If some ‘good’ is to come out of the destruction and devastation of Hurricane Sandy, it is that it will hopefully put the subject of climate change front and center in the national dialogue. This story by Ecowatch summarizes the issue.
By Tom Mitchell
Last week, both Barack Obama and Mitt Romney stressed their commitment to developing oil and gas to improve energy security. Climate change was not mentioned. This position is senseless. The U.S. Midwest has just experienced the worst drought in 60 years, one which has seen economic growth depressed by 0.4 percent GDP as a result and higher food prices resulting from a 13 percent drop in corn production. As the East Coast slowly emerges from the deluge and debris of the past 24 hours, the job of counting the cost has only just begun.
The evidence suggests the U.S. public has already woken up to the need for a change—70 percent now believe the climate is changing and a greater percentage than before want a switch to clean energy. Ignoring numbers like that may be rather more difficult now for both campaigns.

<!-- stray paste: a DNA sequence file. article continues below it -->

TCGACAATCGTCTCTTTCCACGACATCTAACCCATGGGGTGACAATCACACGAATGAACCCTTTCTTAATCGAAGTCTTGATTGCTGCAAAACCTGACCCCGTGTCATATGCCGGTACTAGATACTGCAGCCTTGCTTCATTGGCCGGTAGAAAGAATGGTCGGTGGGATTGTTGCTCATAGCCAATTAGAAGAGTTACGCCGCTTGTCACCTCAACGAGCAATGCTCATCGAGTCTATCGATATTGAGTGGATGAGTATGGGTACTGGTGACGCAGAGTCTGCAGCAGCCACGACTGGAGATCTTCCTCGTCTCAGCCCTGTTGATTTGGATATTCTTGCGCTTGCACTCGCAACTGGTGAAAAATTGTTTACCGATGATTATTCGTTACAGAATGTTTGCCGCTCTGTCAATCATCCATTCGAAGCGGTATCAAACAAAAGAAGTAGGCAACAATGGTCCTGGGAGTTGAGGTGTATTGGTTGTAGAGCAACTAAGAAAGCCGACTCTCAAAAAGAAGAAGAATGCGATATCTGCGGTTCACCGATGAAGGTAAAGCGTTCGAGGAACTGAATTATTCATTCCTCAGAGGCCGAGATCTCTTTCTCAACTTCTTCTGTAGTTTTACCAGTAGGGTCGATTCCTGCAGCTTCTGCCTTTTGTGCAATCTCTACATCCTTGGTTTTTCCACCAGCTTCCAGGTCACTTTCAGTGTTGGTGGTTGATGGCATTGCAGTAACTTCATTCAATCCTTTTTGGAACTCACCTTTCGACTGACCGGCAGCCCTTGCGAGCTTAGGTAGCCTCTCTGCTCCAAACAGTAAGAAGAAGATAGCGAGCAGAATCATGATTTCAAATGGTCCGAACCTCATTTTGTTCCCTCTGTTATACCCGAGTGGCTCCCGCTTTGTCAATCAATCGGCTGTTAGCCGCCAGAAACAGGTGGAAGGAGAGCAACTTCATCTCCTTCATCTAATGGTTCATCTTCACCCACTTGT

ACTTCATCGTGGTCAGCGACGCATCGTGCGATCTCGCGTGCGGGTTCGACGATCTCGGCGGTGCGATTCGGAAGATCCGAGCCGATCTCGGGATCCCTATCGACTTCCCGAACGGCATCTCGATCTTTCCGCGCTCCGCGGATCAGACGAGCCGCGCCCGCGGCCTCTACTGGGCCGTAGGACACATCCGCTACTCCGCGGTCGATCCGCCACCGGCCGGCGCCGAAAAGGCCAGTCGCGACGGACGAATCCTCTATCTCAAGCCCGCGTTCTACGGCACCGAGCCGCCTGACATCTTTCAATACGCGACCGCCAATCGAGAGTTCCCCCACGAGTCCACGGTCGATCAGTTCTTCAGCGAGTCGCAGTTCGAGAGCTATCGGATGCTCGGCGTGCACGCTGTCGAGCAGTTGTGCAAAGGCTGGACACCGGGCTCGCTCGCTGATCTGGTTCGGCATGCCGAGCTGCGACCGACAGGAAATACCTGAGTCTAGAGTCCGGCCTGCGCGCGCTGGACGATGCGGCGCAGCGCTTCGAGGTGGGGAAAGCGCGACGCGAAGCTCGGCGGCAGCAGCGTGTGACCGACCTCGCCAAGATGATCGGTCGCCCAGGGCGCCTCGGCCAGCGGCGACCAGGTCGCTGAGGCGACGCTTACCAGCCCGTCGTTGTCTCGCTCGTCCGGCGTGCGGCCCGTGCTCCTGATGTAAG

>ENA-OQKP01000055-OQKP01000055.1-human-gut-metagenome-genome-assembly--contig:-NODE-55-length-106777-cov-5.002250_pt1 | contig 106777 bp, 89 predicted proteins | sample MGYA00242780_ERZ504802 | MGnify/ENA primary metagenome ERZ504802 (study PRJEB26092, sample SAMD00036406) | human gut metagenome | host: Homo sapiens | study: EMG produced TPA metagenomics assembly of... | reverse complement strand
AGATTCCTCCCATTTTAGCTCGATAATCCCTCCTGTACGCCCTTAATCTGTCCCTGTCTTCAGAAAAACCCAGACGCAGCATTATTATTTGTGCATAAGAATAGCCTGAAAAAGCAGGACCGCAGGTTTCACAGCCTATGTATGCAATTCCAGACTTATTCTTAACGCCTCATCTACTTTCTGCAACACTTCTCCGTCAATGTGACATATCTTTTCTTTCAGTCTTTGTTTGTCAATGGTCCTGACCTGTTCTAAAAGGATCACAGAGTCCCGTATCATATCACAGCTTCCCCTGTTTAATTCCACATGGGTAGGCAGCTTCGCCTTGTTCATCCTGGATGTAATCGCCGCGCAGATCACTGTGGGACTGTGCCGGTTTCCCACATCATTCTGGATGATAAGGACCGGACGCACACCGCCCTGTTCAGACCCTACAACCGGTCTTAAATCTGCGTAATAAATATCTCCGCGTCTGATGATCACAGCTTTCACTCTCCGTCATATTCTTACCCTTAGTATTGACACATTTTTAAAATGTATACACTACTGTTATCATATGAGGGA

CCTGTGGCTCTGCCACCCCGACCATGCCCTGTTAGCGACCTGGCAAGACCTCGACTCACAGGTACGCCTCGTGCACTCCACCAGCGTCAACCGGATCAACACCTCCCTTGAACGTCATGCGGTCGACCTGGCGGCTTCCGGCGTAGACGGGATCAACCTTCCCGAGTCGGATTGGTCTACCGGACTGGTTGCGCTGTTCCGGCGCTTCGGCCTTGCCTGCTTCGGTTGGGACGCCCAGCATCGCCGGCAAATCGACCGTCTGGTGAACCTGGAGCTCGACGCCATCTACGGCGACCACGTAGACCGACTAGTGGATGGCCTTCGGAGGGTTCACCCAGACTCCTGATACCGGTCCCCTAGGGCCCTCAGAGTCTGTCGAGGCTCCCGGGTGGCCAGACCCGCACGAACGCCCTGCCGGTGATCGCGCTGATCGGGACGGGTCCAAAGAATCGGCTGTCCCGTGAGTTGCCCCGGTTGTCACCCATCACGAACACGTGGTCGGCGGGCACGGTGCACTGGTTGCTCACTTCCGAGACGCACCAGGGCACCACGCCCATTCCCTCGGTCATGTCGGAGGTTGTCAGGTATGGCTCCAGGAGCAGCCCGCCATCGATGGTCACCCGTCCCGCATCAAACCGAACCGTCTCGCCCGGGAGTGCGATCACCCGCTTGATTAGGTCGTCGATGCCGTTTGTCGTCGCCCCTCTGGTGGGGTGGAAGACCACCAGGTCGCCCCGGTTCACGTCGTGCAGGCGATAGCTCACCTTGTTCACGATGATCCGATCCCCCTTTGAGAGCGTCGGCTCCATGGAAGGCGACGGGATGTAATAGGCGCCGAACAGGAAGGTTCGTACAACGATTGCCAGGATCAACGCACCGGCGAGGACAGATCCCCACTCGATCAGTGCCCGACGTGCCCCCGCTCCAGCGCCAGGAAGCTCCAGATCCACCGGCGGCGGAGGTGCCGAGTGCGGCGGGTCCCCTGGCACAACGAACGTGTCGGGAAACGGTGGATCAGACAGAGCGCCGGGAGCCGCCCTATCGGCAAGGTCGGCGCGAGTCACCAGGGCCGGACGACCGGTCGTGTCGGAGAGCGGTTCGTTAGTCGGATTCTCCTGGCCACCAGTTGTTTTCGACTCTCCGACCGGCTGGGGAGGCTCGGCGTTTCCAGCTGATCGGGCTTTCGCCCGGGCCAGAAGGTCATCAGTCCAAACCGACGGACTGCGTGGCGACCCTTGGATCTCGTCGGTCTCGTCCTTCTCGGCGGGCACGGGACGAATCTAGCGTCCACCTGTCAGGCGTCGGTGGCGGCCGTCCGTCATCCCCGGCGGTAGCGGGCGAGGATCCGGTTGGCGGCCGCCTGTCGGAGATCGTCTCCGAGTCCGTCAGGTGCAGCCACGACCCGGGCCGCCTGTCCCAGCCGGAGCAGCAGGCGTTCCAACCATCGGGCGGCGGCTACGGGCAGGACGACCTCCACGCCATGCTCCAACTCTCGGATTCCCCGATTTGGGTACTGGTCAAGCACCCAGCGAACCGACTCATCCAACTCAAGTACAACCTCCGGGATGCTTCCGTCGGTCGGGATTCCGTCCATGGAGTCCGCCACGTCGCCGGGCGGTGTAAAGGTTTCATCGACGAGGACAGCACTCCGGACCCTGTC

Scientists recently concluded that the drought was made 20 times more likely by climate change and it seems the U.S. public agree. So the message for the politicians is as clear as it can be—more oil and gas equals more extreme weather and other climate change impacts, all of which equal greater economic losses. Full Story
Read why Nicholas D. Kristof said 10/31/12 in the New York Times why San offers a window into the way ahead.